I realize this is very last-minute indeed, but thought I'd see if I could get some feedback before I submit. I'm looking at working on the Guile Scheme guix-daemon - it seems much more concrete in scope than the build tool. I wrote my proposal based on https://www.gnu.org/software/soc-projects/guidelines.html
, but I think that might be a bit outdated - it's still got links to 2013 stuff and talks about mid-semester evaluations even though the schedule currently is to divide the summer in to 3 work periods. I'm least confident about the timeline of my proposal - is the time for those goals reasonable, evenly spaced, etc?
Here's the full proposal as I have it now:
Caleb Ristvedt (irc nickname: reepca)
* email address address@hidden
* name of project
Guix Rewrite build daemon in Guile Scheme
Currently the build daemon of Guix is written in C++, inherited from Nix. It
works fine but is not as hackable as we'd like, and has poor integration with
the rest of Guix. For instance, the daemon calls out to the 'guix substitute',
'guix authenticate', and 'guix offload' commands, but its interface to these
commands is very limited. Furthermore, a large part of the daemon's code is
already implemented in Scheme: container functionality is available with
'call-with-container', archive creation is implemented in (guix nar), writing
derivation files (.drv) is done in (guix derivations), and so on.
The goal of this project would be to rewrite the daemon in Guile Scheme using
the building blocks already available. Important missing bits include the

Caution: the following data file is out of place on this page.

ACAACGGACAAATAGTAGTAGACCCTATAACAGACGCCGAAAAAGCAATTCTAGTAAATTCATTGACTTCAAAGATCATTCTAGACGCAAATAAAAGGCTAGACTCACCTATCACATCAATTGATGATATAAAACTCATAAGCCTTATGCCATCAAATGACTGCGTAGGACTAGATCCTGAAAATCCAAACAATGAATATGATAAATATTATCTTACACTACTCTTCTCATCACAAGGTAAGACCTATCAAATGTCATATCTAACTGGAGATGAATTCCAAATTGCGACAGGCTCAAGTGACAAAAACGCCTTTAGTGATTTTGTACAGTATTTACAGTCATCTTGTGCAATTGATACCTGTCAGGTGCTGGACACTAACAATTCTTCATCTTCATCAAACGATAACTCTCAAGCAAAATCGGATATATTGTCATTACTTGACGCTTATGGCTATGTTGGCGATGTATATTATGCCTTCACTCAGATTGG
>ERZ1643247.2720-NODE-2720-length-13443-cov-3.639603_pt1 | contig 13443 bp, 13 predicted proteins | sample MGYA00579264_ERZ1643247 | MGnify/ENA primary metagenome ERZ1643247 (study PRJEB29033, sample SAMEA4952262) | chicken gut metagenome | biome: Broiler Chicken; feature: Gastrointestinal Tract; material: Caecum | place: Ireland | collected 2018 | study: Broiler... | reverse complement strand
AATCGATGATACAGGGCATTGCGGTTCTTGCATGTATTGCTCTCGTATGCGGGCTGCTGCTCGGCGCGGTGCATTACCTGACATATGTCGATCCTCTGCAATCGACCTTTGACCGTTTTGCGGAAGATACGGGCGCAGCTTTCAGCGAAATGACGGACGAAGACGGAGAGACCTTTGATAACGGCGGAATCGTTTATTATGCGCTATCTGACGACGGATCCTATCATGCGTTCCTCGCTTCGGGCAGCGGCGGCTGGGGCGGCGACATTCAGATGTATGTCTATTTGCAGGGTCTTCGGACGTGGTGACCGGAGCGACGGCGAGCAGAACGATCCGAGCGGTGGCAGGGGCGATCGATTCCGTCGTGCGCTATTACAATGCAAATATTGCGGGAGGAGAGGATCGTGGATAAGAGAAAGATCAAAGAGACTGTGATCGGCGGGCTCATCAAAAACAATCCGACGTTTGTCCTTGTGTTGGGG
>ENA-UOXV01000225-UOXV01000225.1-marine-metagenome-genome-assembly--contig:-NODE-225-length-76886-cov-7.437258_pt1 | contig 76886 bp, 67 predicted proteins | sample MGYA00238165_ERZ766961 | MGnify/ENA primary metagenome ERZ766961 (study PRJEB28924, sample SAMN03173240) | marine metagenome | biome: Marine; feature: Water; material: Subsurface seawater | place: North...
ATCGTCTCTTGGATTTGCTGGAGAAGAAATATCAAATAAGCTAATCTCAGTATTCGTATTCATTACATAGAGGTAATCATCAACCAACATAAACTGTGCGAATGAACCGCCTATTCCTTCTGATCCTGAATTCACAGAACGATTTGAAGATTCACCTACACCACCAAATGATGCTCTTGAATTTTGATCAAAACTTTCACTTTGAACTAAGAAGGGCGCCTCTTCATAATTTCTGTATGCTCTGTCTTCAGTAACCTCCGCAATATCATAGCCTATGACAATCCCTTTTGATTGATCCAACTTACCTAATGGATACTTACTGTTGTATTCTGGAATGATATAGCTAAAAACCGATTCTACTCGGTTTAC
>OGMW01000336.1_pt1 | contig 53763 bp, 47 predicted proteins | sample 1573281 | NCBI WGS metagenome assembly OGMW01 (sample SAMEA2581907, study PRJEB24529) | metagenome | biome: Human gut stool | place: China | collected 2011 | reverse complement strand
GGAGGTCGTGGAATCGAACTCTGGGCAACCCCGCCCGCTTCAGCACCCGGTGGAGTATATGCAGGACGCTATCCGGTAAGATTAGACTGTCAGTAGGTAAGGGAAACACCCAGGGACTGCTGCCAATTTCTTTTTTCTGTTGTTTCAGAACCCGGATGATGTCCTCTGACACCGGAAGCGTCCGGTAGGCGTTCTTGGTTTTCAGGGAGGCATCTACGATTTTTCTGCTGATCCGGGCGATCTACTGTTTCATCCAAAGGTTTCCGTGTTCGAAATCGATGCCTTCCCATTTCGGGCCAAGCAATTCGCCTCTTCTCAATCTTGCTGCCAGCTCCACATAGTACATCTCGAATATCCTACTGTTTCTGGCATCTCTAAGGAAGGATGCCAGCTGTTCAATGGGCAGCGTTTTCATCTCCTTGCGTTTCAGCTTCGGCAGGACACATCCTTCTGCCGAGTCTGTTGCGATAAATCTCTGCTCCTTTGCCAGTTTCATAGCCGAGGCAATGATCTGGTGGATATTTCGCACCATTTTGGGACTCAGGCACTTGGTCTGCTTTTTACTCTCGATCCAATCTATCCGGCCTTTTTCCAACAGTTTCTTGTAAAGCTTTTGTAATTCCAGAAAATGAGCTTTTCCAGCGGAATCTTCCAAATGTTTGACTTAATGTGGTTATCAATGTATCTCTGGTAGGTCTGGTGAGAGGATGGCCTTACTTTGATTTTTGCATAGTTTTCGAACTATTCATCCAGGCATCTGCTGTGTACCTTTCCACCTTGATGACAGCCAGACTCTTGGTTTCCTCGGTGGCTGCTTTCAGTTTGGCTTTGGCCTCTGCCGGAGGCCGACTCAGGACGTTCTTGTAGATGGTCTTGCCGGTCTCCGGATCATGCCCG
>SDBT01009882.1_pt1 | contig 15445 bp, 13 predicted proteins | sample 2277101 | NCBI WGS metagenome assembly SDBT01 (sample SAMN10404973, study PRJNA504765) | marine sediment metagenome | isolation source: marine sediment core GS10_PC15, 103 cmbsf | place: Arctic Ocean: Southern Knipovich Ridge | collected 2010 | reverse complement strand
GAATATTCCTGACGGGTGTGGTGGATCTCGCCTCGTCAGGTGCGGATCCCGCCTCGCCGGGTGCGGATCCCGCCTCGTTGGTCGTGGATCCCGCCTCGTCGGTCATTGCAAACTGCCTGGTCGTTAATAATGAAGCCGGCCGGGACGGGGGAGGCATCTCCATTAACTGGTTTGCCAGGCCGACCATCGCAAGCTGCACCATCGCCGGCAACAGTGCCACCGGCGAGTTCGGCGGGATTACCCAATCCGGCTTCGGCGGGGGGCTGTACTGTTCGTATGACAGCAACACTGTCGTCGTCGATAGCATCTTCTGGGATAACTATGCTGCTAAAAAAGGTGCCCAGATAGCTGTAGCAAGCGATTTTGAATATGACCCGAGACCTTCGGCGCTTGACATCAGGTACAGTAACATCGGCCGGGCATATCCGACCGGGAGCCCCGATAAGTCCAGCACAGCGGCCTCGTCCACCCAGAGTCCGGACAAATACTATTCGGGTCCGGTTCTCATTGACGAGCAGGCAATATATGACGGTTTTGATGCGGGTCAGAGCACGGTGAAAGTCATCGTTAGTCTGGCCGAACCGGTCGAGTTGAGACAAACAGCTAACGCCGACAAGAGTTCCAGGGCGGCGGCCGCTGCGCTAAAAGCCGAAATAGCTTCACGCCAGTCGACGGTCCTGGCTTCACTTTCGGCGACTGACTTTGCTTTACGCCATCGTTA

garbage collector and its scanner (which scans files for references to
/gnu/store items), the scheduler, which schedules derivation builds in
topological order, using the specified number of cores, etc.
This would benefit users indirectly by benefiting developers. The easier it is
to understand and modify the code, the better the quality of the resulting
software (I leave this as an axiom). Better-quality software benefits
users. So this project will benefit users.
** Better hackability
By "hackability", I mean ease of modifying. Where more than one language
needs to be known to make changes, the code is more difficult to
change. Where one of those languages is C++, it's even more difficult to
change. Where multiple languages need to talk to each other, changing the
interface is more difficult than if the interface involves only one
** Reduce duplication of code
Duplicated code is more code than if there is not duplication. It's easier to
understand less code. If we can replace the C++ implementation with one in
Guile Scheme, there won't be duplication (we can get rid of the C++
implementation). So replacing the C++ implementation with one in Guile Scheme
will make the code easier to understand.
A program which, when run, will perform the same function as the current
guix-daemon, and is written by me solely in Guile Scheme. Additionally,
documentation explaining how the garbage collector and scheduler work and
analyzing the time and space requirements of the algorithms used as well as
profiling the real-world performance of the daemon.
(I can't find any mention of mid-term evaluations in the 2017 GSoC timeline,
so I'm guessing that https://www.gnu.org/software/soc-projects/guidelines.html
The missing pieces according to the suggestion description include the garbage
collector, scanner, and scheduler. Presumably those are either the only
missing pieces or the only non-trivial missing pieces.
I will read through the current C++ code implementing garbage collection and